On February 9, 2024, the California Third District Court of Appeals in Sacramento overturned a lower court order that postponed enforcement of the California Privacy Protection Agency’s (CPPA) newest rules. The decision restores the authority of the CPPA and California Attorney General to enforce the latest regulations under the California Consumer Privacy Act (CCPA), as amended by the California Privacy Rights Act (CPRA) (“updated CCPA regulations”).

The updated CCPA regulations, which cover 12 out of 15 subject matter areas delineated in the CPRA, were originally scheduled to become enforceable starting on July 1, 2023. But a lawsuit from the California Chamber of Commerce last summer unexpectedly stayed enforcement until late March 2024. The Chamber had argued the CPRA requires a one-year delay between the effective date and the enforcement date of a final regulation. The CPRA contains several statutory due date provisions that, according to the Chamber, amounts to a prescribed one-year delay between the deadline for the CPPA to adopt final regulations (July 1, 2022) and the enforcement of those regulations (July 1, 2023). But while the CPPA was required to adopt CPRA regulations by July 1, 2022, it failed to do so until March 29, 2023. The Chamber sued, arguing there was not enough time for businesses to comply with the new regulations. The trial court sided with the Chamber, finding an inferred one-year delay for enforcement when a new rule is issued.

The appellate court reversed, stating that it could not infer such a gap. It stated that “[the CPRA] does not unambiguously require a one-year gap between approval and enforcement regardless of when the [regulation] approval occurs” and “there is no clear, unequivocal language mandating a one-year delay between approval and enforcement.” According to the court of appeals, “because there is no ‘explicit and forceful language’ mandating that the Agency is prohibited from enforcing the CPRA until (at least) one year after the Agency approves final regulations, the trial court erred in concluding otherwise.”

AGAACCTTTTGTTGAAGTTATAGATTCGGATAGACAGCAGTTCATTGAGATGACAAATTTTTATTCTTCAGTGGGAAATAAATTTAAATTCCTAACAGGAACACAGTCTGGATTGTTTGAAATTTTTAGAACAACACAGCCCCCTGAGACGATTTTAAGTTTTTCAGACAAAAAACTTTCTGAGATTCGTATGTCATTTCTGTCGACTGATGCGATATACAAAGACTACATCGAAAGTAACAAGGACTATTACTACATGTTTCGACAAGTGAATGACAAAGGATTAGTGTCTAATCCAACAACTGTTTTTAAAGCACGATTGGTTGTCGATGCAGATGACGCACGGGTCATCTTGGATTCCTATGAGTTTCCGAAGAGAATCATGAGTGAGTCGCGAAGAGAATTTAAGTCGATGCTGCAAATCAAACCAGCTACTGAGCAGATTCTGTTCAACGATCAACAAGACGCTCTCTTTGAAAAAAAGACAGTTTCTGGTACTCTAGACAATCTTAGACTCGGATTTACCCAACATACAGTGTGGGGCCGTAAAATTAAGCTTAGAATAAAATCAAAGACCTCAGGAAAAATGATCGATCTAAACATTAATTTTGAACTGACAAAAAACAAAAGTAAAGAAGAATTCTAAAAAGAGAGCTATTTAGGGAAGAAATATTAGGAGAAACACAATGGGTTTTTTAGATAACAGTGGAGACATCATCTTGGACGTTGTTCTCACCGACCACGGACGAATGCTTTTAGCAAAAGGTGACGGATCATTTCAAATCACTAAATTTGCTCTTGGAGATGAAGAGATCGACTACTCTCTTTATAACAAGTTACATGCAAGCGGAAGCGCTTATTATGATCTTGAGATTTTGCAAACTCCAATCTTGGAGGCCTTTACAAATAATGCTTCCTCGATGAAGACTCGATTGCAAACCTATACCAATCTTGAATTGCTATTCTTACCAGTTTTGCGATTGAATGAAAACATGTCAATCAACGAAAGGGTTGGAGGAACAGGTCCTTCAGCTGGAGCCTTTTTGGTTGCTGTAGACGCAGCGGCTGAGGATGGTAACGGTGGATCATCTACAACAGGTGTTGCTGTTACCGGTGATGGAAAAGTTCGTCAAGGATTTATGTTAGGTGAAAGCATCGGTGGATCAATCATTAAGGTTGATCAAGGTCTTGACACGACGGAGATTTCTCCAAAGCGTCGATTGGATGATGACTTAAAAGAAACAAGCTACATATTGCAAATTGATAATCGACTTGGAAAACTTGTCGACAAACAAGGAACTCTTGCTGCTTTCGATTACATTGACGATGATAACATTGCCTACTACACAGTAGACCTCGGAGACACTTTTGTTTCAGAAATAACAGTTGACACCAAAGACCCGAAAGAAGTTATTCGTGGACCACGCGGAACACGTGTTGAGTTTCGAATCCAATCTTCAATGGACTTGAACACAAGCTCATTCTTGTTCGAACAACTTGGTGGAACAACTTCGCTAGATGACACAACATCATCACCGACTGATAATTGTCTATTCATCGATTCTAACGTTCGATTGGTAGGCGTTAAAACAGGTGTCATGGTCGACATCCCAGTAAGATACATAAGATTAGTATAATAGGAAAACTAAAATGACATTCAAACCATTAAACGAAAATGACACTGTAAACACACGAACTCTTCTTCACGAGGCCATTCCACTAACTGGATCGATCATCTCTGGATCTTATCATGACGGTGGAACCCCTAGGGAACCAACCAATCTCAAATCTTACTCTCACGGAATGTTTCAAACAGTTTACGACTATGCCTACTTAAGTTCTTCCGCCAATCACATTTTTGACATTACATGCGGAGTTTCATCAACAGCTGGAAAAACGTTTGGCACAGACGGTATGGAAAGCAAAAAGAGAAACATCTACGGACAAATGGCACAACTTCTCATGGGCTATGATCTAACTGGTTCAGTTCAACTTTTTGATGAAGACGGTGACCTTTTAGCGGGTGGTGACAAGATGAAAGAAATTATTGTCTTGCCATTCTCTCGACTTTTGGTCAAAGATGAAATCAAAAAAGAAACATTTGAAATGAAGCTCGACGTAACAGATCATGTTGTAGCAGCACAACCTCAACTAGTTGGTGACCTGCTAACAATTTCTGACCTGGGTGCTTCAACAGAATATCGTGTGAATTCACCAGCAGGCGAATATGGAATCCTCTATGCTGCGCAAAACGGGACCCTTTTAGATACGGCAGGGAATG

The appellate court’s decision makes the updated CCPA regulations finalized on March 29, 2023, immediately enforceable and lurches forward the expected compliance due date for major portions of the CPRA by several weeks. Additionally, assuming no further court challenges, the ruling would allow future CPRA regulations (most notably, those covering the remaining three subject matter areas of cybersecurity audit, risk assessment, and automated decision making technology) to begin enforcement immediately upon final adoption without being subject to a one-year delay.

The decision is a significant victory for the nascent CPPA and the California Attorney General’s Office, which has strongly signaled its intent to pursue vigorous enforcement across a diverse range of covered businesses. For example, on January 26, 2024, the California Attorney General’s Office announced a new investigative sweep, seeking information from businesses with popular streaming apps and devices on their compliance with the CCPA’s consumer opt-out requirements. And last summer, the Attorney General’s Office announced enforcement sweeps targeting large California employers with respect to the personal information of employees and job applicants and the data practices of connected vehicle manufacturers and related technology companies.

With an upswing in CCPA enforcement already underway, businesses should evaluate their data practices and implement appropriate compliance measures as soon as possible. Relatedly, in response to the court victory, Michael Macko, Deputy Director of Enforcement for the CPPA stated: “This decision should serve as an important reminder to the regulated community: now would be a good time to review your privacy practices to ensure full compliance with all of our regulations.” We expect the California Attorney General’s Office and the California Privacy Protection Agency to continue their trend of rigorous investigation sweeps and enforcements.

Wilson Sonsini Goodrich & Rosati routinely helps companies navigate complex privacy and data security issues and has deep experience representing companies subject to privacy regulatory investigations. For more information or advice concerning your CCPA or other state privacy law compliance efforts, please contact Maneesha MithalTracy ShapiroEddie HolmanDoo Lee, or any member of the firm’s privacy and cybersecurity practice.